Point Buchon Stacks

Well, I’ve got to continue somewhere and somehow, with photos from our Central Coast trip… but to be quite honest, I feel a little bit overwhelmed, paralyzed almost, by the sheer amount of photos that I came home with! So, so many new impressions.

After our walk among the Pygmy Oaks on the afternoon of our arrival in Los Osos, we scoured the map and got interested in the Point Buchon Trail, which leads south from Montaña de Oro State Park, along the rugged coastline on land that is owned by PG&E, and the photos that we saw looked quite interesting.

This entire stretch of land is called “Pecho Coast” (historically Pecho & Islay); the northern part can be hiked on the Point Buchon Trail, the southern part on the Pecho Coast and Rattlesnake Trail. In between lies the Diablo Canyon nuclear power plant. Access to the trail is controlled by PG&E and the Point Buchon Trail is open Thursday through Monday, from 8 in the morning until 5 in the afternoon.

Since the following day was Thursday, we decided to go right then, and in the early morning too, to beat any (potential) crowds, since there’s a limit of 275 hikers per day.

Access to the Point Buchon Trail is in fact from Montaña de Oro, through a gate south of the Coon Creek Trailhead. After a couple of minutes walking on the paved road we reached the check-in station, signed the register, and proceeded onto the actual trail.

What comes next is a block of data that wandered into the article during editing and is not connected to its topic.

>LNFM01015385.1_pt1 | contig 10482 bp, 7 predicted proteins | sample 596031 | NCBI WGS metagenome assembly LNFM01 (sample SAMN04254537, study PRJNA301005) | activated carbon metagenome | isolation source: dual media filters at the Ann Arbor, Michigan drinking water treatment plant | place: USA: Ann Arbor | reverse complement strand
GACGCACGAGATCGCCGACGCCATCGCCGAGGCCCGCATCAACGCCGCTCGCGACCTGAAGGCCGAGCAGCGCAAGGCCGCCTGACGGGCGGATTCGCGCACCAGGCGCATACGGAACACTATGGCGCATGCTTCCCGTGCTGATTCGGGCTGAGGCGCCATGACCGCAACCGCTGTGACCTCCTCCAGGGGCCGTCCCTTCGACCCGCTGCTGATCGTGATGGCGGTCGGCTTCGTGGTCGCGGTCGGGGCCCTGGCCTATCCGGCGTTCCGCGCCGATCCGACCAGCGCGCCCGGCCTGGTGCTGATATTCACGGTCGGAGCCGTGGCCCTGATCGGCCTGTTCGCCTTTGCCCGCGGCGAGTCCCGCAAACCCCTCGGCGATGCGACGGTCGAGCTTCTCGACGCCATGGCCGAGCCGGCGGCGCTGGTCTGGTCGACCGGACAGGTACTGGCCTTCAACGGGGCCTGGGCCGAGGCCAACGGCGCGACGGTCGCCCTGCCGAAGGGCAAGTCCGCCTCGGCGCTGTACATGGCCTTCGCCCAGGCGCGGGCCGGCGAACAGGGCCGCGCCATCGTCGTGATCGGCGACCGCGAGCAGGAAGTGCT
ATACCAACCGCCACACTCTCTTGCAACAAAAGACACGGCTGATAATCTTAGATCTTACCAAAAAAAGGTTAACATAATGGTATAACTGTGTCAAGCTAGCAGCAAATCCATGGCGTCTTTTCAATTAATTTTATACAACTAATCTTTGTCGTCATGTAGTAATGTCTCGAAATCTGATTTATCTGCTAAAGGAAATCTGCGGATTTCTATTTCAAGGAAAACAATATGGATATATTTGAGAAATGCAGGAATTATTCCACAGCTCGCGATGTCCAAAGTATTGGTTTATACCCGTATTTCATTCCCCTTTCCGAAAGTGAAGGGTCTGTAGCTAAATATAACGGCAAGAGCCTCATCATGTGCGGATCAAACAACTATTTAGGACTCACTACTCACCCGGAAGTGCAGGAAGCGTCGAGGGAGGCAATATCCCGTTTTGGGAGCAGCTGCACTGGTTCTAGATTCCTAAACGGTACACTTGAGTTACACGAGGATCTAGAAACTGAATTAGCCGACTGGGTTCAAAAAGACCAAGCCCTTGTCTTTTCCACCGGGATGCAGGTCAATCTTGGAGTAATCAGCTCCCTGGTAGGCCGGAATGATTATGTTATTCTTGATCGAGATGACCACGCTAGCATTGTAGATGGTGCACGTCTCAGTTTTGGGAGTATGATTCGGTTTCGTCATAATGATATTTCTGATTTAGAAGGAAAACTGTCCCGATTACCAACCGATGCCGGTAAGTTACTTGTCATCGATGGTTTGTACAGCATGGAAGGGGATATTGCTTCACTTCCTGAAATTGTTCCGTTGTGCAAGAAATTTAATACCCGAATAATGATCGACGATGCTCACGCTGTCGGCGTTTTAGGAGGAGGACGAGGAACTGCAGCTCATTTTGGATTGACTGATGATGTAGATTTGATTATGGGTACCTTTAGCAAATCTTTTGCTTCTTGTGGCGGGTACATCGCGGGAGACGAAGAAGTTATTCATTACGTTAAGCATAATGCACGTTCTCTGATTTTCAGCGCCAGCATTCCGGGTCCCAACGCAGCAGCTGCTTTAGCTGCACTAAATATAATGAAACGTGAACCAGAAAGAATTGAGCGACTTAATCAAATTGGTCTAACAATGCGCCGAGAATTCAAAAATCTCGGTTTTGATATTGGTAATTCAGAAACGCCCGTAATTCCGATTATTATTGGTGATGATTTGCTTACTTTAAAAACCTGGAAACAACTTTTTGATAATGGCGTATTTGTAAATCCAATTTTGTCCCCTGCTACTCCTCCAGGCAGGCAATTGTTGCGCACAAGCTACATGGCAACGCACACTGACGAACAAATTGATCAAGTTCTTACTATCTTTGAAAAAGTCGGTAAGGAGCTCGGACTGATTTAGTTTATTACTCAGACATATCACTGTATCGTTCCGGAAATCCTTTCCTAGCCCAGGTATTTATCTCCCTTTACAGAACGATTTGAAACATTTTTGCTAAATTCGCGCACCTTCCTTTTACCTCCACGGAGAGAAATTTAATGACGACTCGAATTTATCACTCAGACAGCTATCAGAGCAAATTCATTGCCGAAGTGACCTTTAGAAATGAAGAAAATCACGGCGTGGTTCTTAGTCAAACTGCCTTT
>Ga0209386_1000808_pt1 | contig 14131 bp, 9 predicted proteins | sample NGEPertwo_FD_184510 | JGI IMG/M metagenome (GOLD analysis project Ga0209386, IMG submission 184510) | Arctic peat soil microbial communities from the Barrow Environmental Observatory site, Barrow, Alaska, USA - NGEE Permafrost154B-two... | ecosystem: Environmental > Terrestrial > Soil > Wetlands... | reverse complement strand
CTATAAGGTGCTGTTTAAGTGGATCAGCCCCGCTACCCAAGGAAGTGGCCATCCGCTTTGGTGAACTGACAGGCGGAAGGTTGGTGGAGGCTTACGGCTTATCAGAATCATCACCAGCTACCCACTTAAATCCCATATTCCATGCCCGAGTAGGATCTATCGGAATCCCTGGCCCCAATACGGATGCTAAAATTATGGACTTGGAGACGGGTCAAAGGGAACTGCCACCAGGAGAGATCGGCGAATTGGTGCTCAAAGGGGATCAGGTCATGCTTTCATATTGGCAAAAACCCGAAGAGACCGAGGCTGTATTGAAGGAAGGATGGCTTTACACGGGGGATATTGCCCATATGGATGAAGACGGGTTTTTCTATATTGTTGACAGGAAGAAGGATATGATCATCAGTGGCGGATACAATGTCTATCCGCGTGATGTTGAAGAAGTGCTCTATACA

Coming from San Diego, we enjoyed the cool morning and overcast skies a lot. We took our time to make plenty of photos — plenty of long exposures, in fact, which is a very slow endeavor — and somewhere south of Disney Point*, where the trail swings a bit inland onto the coastal pastures that are still actively used for grazing cows, we turned around and went back.

During the 4 or 5 hours that we took to hike and photograph, our worry of overcrowding turned out to be completely unfounded: we hardly saw any other people — not a complaint! :)

Here is a first single photo from the hike. These rocks are south of Corallina Cove and north of Point Buchon proper. Point Buchon itself is named for El Buchón, a Chumash chief with a goiter, and in the 18th century Spanish of the Portola expedition’s time, Buchon means goiter. Charming!

I’m not sure if any of my other long exposures might work, so I’ll maybe group the more “documentary” photos from the hike into a separate little gallery at some point.

On this entire stretch of coast, including Montaña de Oro, the diagonally rising layers are the most fascinating sight. This alignment erodes them more easily apparently. The ocean doesn’t hug and kiss the land peacefully here, it gnaws and eats at it, constantly. As a result, there are many coves with caves and arches, and stacks with arches, too! It is really quite photogenic.

The photo above is a 30 second exposure made at ISO 100 and f/9.5 with a 10-stop filter; in other words, I could have chosen ISO 50, and stopped down more for a 3-minute exposure with substantially more blur in the water… but that would have required using bulb mode and the remote with the timer, and I was lazy that morning.

To punish myself for the laziness, I instead painfully selected (“masked”) the entire water surface with a brush, and used negative Clarity and negative Texture in Lightroom, to render it more smoothly. It goes without saying that going through the extra steps for the 3-minute exposure would have been much faster… :P

More to come.